[6]

EDDIE SAYS
Here is a model answer for this question which would meet level 3 Quality of Written Communication demand for a 6 mark question: In order for the UK to cut its carbon dioxide emissions and ensure electric cars are being powered in a carbon-neutral way, the methods of electrical generation in the country must change. Currently, 46% of our electrical generation is from gas and 31% from coal which both release carbon dioxide when burnt in the power stations to generate electricity. In the future, the increased use of energy resources which do not release carbon dioxide will need to replace the usage of coal and gas. These will need to include a mixture of methods but nuclear power which currently only generates 16% would be a good choice due to it releasing no carbon dioxide and having a high energy yield. Due to the U.K being an island this gives us an opportunity to develop wind turbines both on land and offshore using our large length of coastline. On a smaller scale, biomass and solar power can be used although the amount will be limited by the climate. Development of hydroelectric is unlikely to increase much due to the need for suitable landscapes to build these power stations.
• Question 28

The diagram below shows several wind turbines.

Write down two arguments for and two against increasing the amount of our electricity supplied in the U.K by wind turbines.

[4]

EDDIE SAYS
For each energy resource you need to know some basic benefits and drawbacks. Most will either be renewable or non renewable. Most will either release carbon dioxide or not.
• Question 29

The springs below are set up to demonstrate Hooke's Law.

Describe and use the diagram to explain what Hooke's Law is.

[2]

EDDIE SAYS
Hooke's law is a required practical which you should have completed and could form part of either Physics Paper 1 (energy) or Physics Paper 2 (forces). The idea of Hooke's Law is that the extension of the spring will always increase by the same amount every time you add the same mass value. So for example, if you add 100g and the extension of the spring is 2cm, you would expect 4cm extension at 200g and 6cm extension at 300g etc.
• Question 30

Write the equation which links Force applied to a spring, spring constant and extension.

[1]

EDDIE SAYS
This is one of the equations you must learn for AQA Physics Paper one and two that will not be provided in the exam. A list of these are available on the AQA Physics Specification
• Question 31

If a spring has a force of 300 N applied and extends by 8 cm.

Calculate the spring constant with units.

[3]

EDDIE SAYS
This question is relatively straight forward as long as you have learnt the equation and can rearrange it. This is one of the equations you must learn for AQA Physics Paper 1 that will not be provided in the exam. A list of these are available on the AQA Physics Specification
• Question 32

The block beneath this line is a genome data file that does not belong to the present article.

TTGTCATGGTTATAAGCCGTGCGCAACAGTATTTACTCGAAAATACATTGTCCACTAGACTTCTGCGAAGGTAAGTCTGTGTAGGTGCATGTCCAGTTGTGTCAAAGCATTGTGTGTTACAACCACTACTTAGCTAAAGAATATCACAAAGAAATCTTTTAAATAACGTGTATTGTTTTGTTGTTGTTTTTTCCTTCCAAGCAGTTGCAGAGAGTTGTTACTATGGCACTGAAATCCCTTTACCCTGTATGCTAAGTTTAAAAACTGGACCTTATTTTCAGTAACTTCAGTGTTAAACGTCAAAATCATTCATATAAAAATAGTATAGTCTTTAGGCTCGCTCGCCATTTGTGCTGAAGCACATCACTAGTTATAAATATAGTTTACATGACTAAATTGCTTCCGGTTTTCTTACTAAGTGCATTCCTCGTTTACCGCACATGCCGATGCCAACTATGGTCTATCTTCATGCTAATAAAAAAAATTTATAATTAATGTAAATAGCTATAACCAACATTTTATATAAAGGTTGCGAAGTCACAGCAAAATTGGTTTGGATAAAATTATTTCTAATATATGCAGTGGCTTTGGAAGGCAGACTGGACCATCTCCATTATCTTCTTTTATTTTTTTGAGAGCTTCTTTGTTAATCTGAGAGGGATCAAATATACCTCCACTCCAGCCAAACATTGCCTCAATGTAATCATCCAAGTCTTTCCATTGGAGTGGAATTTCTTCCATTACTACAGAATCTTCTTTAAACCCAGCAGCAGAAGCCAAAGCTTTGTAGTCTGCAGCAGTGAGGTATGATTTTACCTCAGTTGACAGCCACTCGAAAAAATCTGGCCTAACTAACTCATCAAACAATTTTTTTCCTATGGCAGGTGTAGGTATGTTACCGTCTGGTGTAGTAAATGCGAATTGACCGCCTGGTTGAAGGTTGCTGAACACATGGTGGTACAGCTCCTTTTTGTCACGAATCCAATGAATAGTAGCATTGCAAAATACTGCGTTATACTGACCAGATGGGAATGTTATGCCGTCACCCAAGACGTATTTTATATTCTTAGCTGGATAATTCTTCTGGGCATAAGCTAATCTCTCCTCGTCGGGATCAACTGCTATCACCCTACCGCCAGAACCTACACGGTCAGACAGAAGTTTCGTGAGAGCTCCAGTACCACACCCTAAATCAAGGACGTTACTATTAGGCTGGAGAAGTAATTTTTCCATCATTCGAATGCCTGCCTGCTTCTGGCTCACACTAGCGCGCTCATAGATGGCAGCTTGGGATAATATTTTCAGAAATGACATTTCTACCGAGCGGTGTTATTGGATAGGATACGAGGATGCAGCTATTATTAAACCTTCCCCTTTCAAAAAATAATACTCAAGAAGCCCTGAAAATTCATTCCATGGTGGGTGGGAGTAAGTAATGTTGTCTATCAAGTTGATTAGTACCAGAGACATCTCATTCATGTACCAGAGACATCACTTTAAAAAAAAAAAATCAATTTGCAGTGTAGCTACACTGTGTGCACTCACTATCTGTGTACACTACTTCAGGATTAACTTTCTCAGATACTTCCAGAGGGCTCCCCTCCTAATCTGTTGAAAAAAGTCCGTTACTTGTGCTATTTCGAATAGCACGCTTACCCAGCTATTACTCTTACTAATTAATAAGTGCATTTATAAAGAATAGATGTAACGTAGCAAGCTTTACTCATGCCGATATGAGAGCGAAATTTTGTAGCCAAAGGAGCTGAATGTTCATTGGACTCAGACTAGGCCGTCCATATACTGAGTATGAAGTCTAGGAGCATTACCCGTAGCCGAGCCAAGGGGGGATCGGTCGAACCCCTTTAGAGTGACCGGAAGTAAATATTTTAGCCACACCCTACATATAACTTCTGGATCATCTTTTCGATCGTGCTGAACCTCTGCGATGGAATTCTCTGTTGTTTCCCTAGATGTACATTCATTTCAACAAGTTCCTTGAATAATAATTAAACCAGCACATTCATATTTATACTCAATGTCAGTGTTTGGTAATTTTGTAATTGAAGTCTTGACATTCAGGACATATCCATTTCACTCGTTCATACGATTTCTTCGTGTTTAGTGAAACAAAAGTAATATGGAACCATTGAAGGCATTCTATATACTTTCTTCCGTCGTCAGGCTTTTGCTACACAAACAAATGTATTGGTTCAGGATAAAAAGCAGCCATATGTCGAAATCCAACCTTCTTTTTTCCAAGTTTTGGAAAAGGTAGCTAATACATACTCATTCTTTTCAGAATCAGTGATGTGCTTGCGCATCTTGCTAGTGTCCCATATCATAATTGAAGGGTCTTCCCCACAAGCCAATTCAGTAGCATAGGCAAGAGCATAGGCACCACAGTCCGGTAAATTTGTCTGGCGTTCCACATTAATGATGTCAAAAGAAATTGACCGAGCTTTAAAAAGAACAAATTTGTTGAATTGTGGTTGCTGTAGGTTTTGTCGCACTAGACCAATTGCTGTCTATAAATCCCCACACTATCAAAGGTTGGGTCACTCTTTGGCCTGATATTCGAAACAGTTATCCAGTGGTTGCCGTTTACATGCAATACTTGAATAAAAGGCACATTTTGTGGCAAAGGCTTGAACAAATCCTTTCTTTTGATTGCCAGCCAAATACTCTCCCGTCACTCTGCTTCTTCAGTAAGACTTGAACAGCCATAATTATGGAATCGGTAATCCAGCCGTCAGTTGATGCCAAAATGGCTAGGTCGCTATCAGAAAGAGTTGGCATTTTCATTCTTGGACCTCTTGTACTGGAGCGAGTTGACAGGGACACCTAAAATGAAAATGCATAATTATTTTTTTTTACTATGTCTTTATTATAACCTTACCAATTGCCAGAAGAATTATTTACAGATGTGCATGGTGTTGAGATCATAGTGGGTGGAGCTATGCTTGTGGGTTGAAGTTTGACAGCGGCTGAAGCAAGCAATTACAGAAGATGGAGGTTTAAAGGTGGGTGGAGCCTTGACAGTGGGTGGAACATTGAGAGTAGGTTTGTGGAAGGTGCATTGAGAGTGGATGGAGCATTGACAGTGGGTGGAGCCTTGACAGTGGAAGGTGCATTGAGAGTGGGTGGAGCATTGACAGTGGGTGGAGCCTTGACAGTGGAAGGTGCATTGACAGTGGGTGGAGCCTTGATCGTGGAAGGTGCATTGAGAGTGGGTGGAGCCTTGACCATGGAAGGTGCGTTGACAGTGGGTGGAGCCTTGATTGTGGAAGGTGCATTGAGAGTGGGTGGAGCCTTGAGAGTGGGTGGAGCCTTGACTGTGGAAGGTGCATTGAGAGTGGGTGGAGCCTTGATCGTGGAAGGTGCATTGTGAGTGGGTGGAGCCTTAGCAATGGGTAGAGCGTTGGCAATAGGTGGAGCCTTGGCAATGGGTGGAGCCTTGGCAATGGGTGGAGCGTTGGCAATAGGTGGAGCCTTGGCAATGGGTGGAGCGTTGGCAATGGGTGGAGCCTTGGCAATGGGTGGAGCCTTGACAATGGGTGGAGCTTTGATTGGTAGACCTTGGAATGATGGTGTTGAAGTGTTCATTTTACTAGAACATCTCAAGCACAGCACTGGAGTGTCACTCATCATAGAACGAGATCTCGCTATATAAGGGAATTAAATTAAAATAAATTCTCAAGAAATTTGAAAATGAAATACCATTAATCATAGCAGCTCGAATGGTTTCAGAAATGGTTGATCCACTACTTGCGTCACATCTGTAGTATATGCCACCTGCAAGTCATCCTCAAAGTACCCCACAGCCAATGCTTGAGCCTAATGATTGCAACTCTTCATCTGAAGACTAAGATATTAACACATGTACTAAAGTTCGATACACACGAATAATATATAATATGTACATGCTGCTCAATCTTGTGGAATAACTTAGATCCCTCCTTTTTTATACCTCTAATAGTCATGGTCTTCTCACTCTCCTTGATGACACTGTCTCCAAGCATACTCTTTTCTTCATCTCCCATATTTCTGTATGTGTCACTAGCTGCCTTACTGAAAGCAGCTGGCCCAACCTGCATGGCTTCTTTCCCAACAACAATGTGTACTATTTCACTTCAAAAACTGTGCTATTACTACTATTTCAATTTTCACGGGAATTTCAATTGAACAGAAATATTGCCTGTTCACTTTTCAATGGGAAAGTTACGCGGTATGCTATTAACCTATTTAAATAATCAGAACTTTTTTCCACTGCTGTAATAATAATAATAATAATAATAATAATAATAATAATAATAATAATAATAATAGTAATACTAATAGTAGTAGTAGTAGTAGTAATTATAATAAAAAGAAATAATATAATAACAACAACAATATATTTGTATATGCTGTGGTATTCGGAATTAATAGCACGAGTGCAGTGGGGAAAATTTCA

The graph below can be used to describe a relationship.

How can you best describe the relationship shown on the graph?

[1]

Directly proportional
EDDIE SAYS
This graph shows a positive relationship and the line is straight meaning the relationship as you would see on a Hooke's Law practical graph is directly proportional. Any straight line like this is directly proportional.
• Question 33

The following graph shows the temperature change of ice if heated in a closed system.

Complete the labels to explain what change is occurring at points A and B.

Identify State 1 and State 2.

[1]

EDDIE SAYS
This is a typical heating curve showing that as the temperature increases any substance will turn from a solid to a liquid via melting and then at a higher temperature from a liquid to a gas by boiling/evaporation. The key thing to learn on this graph is that during a change in state (melting point or boiling point) the temperature remains constant and produces a horizontal line as bonds are being made or broken. This also happens if it is a cooling curve and the line is horizontal during condensation and freezing.
• Question 34

The results of Rutherford's experiment allowed him to develop the 'Nuclear Model' of the atom.

Explain what the following two observations from the experiment told us about the atomic structure:

- Most of the time the alpha particle travelled straight through the gold foil

- Occasionally the alpha particles deflected at angles from the gold foil

[2]

EDDIE SAYS
This question is about applying your understanding to explain the importance of what Rutherford found. Rutherford was a pioneer who helped develop the nuclear model of the atom. He and others fired a tiny alpha particle (see radiation module) at thin gold foil (few atoms thick). Alpha particles have a positive charge. If the plum pudding theory was correct you would expect like charges to repel and all alpha particles to deflect but very few did suggesting the atom is mainly empty space (electron shells come later). The alpha particles also repelled occasionally means something in the atom that is dense enough for the alpha particle to 'bounce' off. This is the now called the nucleus and must be dense and have the same charge as alpha particles to cause it to repel. We now know the nucleus has an overall positive charge as it is made of protons and neutrons.